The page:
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operation

[op-uh-rey-shuh n] /ˌɒp əˈreɪ ʃən/
noun
1.
an act or instance, process, or manner of functioning or operating.
2.
the state of being operative (usually preceded by in or into):
a rule no longer in operation.
3.
the power to act; efficacy, influence, or force.
4.
the exertion of force, power, or influence; agency:
the operation of alcohol on the mind.
5.
a process of a practical or mechanical nature in some form of work or production:
a delicate operation in watchmaking.
6.
a course or procedure of productive or industrial activity:
building operations.
7.
a particular process or course:
mental operations.
8.
a business transaction, especially one of a speculative nature; deal:
a shady operation.
9.
a business, especially one run on a large scale:
a multinational operation.
10.
Surgery. a procedure aimed at restoring or improving the health of a patient, as by correcting a malformation, removing diseased parts, implanting new parts, etc.
11.
Mathematics.
  1. a mathematical process, as addition, multiplication, or differentiation.
  2. the action of applying a mathematical process to a quantity or quantities.
12.
Military.
  1. a campaign, mission, maneuver, or action.
  2. Usually, operations. the conduct of a campaign, mission, etc.
  3. operations, a headquarters, office, or place from which a military campaign, air traffic to and from an airfield, or any of various other activities, is planned, conducted, and controlled.
  4. operations, the people who work at such a headquarters.
Origin
1350-1400
1350-1400; Middle English operacioun < Latin operātiōn- (stem of operātiō), equivalent to operāt(us) (see operate) + -iōn- -ion
Related forms
misoperation, noun
preoperation, noun
reoperation, noun
suboperation, noun
Dictionary.com Unabridged
Based on the Random House Dictionary, © Random House, Inc. 2014.
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Examples from the web for operations
  • Now many midsize operations are going all out to attract visitors.
  • Oil spills from supertankers and offshore drilling operations threaten the ocean environment.
  • Commercial longline fishing operations are known to contribute to the decline of sea turtle populations.
  • The restored battleships were used almost exclusively to bombard shorelines during amphibious operations.
  • Communal taxis ply the countryside, and major car-rental agencies have operations in the larger cities.
  • Mining operations clear forest to build roads and dig mines.
  • The electricity that is generated powers a mill's own operations.
  • Far-sighted entrepreneurs already see them as critical supply depots for large-scale space operations.
  • Adobe offers the tools and resources to take your online operations to the next level.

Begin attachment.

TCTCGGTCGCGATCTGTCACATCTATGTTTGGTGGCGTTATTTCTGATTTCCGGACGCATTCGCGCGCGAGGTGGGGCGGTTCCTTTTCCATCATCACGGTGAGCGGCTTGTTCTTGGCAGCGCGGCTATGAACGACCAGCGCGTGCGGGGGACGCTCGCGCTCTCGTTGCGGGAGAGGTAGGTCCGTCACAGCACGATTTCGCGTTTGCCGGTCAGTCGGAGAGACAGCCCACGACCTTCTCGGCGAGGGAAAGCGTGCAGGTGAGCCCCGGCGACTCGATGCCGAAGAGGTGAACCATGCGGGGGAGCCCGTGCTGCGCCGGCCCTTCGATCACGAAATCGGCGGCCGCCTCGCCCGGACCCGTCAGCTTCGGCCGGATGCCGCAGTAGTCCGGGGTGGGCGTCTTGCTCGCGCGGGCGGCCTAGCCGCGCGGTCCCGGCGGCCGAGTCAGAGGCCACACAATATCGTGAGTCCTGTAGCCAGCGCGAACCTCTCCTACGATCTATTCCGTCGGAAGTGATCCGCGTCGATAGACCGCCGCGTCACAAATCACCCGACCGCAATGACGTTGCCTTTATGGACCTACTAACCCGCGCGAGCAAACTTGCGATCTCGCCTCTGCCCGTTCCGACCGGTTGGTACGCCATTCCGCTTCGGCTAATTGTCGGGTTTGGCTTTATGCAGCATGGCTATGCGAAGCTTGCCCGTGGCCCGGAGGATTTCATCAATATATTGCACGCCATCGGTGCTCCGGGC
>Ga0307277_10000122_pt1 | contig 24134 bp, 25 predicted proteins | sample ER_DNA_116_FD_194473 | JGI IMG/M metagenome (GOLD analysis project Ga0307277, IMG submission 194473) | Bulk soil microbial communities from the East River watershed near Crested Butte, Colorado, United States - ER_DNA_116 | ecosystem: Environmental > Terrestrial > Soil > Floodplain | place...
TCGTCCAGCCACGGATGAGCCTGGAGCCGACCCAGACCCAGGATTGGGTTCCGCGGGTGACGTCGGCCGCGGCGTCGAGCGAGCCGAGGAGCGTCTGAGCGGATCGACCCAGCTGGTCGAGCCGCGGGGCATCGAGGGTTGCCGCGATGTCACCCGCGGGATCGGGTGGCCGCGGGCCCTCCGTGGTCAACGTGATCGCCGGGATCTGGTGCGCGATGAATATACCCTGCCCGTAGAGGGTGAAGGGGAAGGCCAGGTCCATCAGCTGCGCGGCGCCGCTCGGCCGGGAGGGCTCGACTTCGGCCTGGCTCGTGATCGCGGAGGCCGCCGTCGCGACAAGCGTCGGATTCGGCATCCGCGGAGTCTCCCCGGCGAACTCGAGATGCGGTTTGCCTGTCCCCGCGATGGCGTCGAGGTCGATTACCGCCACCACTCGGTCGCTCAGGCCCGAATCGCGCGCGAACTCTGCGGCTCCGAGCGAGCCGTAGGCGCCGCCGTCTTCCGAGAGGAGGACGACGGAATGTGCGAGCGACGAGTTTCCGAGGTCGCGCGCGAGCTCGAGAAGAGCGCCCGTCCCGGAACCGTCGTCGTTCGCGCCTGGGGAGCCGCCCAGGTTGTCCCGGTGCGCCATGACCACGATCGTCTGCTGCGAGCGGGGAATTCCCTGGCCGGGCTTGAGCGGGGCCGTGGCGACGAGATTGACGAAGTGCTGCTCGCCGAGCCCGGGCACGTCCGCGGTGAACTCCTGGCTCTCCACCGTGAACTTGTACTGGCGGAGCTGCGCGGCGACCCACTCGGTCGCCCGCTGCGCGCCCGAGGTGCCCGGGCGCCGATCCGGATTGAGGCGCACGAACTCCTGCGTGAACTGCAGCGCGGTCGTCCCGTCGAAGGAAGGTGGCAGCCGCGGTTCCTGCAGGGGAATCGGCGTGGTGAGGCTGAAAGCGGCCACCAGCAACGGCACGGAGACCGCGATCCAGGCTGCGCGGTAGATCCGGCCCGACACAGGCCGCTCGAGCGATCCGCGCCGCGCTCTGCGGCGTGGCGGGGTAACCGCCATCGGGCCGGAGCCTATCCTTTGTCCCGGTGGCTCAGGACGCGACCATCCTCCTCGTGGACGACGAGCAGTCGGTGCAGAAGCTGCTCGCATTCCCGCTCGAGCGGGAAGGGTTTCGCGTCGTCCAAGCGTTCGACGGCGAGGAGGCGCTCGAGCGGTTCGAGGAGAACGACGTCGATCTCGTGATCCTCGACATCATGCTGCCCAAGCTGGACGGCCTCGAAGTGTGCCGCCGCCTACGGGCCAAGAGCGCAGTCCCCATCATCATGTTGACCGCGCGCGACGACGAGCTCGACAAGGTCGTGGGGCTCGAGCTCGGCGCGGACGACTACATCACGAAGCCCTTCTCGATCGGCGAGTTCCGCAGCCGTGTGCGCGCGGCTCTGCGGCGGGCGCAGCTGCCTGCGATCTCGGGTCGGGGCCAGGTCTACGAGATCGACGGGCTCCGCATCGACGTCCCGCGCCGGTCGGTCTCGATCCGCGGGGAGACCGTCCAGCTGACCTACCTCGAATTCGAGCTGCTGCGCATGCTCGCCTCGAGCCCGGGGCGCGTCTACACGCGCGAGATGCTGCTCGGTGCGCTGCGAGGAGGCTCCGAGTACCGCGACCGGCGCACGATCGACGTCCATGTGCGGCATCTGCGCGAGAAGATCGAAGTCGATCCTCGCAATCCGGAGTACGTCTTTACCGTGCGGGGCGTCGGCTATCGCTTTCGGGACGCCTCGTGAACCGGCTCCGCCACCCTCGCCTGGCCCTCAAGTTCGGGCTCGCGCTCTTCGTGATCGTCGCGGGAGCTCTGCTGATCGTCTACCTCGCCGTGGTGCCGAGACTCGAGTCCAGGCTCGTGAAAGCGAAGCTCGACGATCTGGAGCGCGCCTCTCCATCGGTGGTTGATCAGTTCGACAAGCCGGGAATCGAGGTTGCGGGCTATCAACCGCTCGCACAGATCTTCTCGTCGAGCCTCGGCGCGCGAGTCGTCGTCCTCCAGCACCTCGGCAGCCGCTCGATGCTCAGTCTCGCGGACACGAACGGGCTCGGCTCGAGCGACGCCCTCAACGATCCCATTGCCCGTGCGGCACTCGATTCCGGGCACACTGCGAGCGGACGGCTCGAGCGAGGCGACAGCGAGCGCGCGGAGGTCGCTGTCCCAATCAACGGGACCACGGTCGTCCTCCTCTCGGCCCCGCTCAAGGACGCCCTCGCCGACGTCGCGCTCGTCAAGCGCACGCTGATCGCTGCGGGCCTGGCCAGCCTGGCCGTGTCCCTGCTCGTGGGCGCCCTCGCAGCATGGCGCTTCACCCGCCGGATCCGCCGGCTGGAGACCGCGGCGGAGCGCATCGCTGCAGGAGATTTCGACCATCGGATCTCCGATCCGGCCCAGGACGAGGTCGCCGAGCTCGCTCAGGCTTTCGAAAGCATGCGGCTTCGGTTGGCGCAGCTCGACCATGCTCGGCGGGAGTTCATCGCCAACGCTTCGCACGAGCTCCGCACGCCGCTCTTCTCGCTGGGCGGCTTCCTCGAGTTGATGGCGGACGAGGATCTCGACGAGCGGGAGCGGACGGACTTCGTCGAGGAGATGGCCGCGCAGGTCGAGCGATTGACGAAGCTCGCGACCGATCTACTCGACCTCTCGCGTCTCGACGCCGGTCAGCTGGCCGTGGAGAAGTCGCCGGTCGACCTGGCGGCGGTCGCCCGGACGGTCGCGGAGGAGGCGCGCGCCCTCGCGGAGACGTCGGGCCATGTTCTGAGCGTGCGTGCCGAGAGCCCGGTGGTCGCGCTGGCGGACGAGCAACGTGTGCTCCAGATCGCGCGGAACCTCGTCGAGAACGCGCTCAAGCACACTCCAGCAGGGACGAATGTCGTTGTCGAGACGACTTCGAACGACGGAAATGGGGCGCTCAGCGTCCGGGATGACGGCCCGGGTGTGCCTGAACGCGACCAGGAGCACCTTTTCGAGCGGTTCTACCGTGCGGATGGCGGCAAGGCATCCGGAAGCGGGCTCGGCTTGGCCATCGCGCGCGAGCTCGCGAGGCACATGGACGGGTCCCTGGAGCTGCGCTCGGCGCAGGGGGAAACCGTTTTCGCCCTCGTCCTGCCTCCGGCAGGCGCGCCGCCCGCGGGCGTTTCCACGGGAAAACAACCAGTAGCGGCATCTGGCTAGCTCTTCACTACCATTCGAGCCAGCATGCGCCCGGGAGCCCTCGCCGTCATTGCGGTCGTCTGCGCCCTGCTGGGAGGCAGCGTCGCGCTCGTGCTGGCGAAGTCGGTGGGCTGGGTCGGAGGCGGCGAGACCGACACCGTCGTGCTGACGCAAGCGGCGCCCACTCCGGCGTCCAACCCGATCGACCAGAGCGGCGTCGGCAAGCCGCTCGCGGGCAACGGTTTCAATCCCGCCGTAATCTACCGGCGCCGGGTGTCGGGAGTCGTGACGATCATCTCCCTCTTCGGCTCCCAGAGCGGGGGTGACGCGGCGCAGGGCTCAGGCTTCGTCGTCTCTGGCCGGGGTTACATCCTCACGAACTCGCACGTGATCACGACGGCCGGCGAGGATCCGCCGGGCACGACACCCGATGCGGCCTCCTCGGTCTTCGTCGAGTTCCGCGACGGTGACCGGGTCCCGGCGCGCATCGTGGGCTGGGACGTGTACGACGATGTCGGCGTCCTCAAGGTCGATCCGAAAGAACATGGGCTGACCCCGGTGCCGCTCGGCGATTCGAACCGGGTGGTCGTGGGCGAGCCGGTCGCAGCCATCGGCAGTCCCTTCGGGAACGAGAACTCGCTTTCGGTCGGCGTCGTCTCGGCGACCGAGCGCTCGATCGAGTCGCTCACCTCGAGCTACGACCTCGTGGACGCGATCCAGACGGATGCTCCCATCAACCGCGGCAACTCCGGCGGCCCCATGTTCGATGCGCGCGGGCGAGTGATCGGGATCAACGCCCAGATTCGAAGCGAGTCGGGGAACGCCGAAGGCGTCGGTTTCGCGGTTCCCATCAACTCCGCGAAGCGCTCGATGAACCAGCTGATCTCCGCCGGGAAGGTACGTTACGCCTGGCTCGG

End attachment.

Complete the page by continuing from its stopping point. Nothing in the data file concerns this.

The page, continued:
• Profitable business operations may hide activities that add no benefit to the bottom line.
British Dictionary definitions for operations

operation

/ˌɒpəˈreɪʃən/
noun
1.
the act, process, or manner of operating
2.
the state of being in effect, in action, or operative (esp in the phrases in or into operation)
3.
a process, method, or series of acts, esp of a practical or mechanical nature
4.
(surgery) any manipulation of the body or one of its organs or parts to repair damage, arrest the progress of a disease, remove foreign matter, etc
5.
  1. a military or naval action, such as a campaign, manoeuvre, etc
  2. (capital and prenominal when part of a name): Operation Crossbow
6.
(maths)
  1. any procedure, such as addition, multiplication, involution, or differentiation, in which one or more numbers or quantities are operated upon according to specific rules
  2. a function from a set onto itself
7.
a commercial or financial transaction
Collins English Dictionary - Complete & Unabridged 2012 Digital Edition
© William Collins Sons & Co. Ltd. 1979, 1986 © HarperCollins
Publishers 1998, 2000, 2003, 2005, 2006, 2007, 2009, 2012
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Word Origin and History for operations

operation

n.

late 14c., "action, performance, work," also "the performance of some science or art," from Old French operacion "operation, working, proceedings," from Latin operationem (nominative operatio) "a working, operation," from past participle stem of operari "to work, labor" (in Late Latin "to have effect, be active, cause"), from opera "work, effort," related to opus (genitive operis) "a work" (see opus). The surgical sense is first attested 1590s. Military sense of "series of movements and acts" is from 1749.

Online Etymology Dictionary, © 2010 Douglas Harper
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operations in Medicine

operation op·er·a·tion (ŏp'ə-rā'shən)
n.

  1. A surgical procedure, usually using instruments, for remedying an injury, an ailment, a defect, or a dysfunction.

  2. The act, manner, or process of functioning.

The American Heritage® Stedman's Medical Dictionary
Copyright © 2002, 2001, 1995 by Houghton Mifflin Company. Published by Houghton Mifflin Company.
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operations in Science
operation
  (ŏp'ə-rā'shən)   
  1. Medicine A surgical procedure for remedying an injury, ailment, defect, or dysfunction.

  2. Mathematics A process or action, such as addition, substitution, transposition, or differentiation, performed in a specified sequence and in accordance with specific rules.

  3. A logical operation.

  4. Computer Science An action resulting from a single instruction.


The American Heritage® Science Dictionary
Copyright © 2002. Published by Houghton Mifflin. All rights reserved.
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